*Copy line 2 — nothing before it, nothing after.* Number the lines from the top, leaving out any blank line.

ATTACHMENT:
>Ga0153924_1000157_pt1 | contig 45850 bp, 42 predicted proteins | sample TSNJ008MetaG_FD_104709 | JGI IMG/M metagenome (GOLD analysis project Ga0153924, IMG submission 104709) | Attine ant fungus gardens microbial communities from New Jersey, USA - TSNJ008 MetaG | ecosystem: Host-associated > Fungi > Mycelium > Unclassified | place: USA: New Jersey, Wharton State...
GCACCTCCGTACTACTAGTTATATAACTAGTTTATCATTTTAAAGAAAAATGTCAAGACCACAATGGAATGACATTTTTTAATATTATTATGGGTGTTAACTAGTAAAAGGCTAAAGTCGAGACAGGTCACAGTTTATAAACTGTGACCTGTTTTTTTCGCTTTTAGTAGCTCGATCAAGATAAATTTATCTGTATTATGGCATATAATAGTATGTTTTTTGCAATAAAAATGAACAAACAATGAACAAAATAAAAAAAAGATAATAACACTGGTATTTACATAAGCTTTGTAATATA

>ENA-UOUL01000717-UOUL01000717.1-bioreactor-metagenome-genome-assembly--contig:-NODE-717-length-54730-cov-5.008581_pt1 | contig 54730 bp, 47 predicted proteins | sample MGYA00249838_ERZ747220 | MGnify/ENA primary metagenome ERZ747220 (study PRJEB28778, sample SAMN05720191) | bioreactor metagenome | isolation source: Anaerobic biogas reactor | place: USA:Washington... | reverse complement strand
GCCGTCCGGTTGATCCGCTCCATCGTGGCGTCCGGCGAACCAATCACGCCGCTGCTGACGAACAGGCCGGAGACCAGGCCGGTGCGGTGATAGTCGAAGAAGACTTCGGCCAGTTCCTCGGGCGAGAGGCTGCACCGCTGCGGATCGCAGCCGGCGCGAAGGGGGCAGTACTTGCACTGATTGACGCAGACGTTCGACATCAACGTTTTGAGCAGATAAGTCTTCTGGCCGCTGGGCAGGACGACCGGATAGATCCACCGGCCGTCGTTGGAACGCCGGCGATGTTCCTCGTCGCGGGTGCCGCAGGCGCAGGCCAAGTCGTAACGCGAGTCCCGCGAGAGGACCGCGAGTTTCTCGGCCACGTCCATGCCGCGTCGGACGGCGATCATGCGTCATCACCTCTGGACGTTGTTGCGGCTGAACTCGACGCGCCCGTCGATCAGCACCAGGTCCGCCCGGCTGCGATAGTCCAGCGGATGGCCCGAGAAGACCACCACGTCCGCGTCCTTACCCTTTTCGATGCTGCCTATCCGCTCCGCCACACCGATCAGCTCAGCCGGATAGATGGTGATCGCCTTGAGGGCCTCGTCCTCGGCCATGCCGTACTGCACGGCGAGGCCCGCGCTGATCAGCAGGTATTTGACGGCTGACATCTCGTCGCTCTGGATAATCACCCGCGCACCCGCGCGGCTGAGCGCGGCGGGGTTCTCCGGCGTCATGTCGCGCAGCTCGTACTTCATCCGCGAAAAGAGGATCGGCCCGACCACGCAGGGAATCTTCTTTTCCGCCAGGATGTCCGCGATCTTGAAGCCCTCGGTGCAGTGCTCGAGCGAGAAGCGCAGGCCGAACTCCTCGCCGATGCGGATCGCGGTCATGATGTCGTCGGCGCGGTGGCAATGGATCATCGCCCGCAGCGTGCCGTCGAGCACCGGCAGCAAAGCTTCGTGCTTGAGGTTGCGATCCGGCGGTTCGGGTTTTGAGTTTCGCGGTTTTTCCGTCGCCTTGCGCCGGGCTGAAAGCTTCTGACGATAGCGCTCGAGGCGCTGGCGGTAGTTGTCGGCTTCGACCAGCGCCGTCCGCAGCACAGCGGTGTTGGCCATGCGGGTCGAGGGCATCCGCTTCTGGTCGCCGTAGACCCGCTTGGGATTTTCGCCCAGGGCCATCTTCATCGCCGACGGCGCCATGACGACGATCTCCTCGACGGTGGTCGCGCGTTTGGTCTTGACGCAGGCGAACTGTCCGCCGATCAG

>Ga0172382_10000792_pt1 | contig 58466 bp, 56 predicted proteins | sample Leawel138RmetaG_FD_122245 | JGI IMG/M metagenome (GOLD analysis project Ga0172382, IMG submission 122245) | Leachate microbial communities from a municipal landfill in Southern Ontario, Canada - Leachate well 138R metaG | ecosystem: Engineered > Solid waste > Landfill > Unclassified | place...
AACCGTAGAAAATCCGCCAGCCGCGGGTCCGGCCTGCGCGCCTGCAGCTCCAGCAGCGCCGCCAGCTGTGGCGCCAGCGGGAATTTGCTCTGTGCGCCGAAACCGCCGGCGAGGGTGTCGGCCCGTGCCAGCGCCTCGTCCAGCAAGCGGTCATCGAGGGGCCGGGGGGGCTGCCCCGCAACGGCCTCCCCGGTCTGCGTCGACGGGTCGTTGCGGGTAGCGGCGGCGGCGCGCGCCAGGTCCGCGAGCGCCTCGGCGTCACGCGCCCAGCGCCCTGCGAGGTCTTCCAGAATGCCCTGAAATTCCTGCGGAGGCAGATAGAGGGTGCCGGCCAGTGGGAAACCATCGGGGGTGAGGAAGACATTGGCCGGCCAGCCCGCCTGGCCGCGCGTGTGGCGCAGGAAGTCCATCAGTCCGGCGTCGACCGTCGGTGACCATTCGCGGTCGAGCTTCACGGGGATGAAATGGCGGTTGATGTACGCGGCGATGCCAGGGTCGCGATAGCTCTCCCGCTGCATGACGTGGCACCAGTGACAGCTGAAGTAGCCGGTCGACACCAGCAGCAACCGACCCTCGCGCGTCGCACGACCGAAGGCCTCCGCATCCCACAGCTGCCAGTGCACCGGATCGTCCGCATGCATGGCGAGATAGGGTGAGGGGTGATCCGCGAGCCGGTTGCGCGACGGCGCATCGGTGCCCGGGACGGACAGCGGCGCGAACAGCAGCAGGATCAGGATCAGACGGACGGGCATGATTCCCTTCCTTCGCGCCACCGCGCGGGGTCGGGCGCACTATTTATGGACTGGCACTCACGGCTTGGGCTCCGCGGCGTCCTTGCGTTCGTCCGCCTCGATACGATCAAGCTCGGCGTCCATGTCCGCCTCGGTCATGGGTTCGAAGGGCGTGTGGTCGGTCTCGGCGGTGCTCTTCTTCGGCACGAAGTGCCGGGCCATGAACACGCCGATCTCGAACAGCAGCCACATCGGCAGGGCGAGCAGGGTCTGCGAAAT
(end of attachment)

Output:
GCACCTCCGTACTACTAGTTATATAACTAGTTTATCATTTTAAAGAAAAATGTCAAGACCACAATGGAATGACATTTTTTAATATTATTATGGGTGTTAACTAGTAAAAGGCTAAAGTCGAGACAGGTCACAGTTTATAAACTGTGACCTGTTTTTTTCGCTTTTAGTAGCTCGATCAAGATAAATTTATCTGTATTATGGCATATAATAGTATGTTTTTTGCAATAAAAATGAACAAACAATGAACAAAATAAAAAAAAGATAATAACACTGGTATTTACATAAGCTTTGTAATATA